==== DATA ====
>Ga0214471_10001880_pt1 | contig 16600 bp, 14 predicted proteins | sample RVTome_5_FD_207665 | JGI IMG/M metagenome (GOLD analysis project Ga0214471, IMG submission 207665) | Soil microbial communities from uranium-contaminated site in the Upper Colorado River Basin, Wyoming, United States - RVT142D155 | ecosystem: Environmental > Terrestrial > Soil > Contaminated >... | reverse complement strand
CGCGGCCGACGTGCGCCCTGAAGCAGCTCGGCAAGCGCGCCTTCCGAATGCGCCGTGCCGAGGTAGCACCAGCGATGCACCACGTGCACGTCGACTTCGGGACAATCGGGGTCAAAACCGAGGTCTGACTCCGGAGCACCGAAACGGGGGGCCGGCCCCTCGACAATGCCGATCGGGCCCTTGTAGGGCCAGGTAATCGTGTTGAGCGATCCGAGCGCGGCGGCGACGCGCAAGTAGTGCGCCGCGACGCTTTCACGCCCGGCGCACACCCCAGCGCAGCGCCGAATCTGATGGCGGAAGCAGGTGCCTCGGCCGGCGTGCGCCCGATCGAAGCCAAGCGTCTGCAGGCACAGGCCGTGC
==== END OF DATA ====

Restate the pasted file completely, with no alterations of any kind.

>Ga0214471_10001880_pt1 | contig 16600 bp, 14 predicted proteins | sample RVTome_5_FD_207665 | JGI IMG/M metagenome (GOLD analysis project Ga0214471, IMG submission 207665) | Soil microbial communities from uranium-contaminated site in the Upper Colorado River Basin, Wyoming, United States - RVT142D155 | ecosystem: Environmental > Terrestrial > Soil > Contaminated >... | reverse complement strand
CGCGGCCGACGTGCGCCCTGAAGCAGCTCGGCAAGCGCGCCTTCCGAATGCGCCGTGCCGAGGTAGCACCAGCGATGCACCACGTGCACGTCGACTTCGGGACAATCGGGGTCAAAACCGAGGTCTGACTCCGGAGCACCGAAACGGGGGGCCGGCCCCTCGACAATGCCGATCGGGCCCTTGTAGGGCCAGGTAATCGTGTTGAGCGATCCGAGCGCGGCGGCGACGCGCAAGTAGTGCGCCGCGACGCTTTCACGCCCGGCGCACACCCCAGCGCAGCGCCGAATCTGATGGCGGAAGCAGGTGCCTCGGCCGGCGTGCGCCCGATCGAAGCCAAGCGTCTGCAGGCACAGGCCGTGC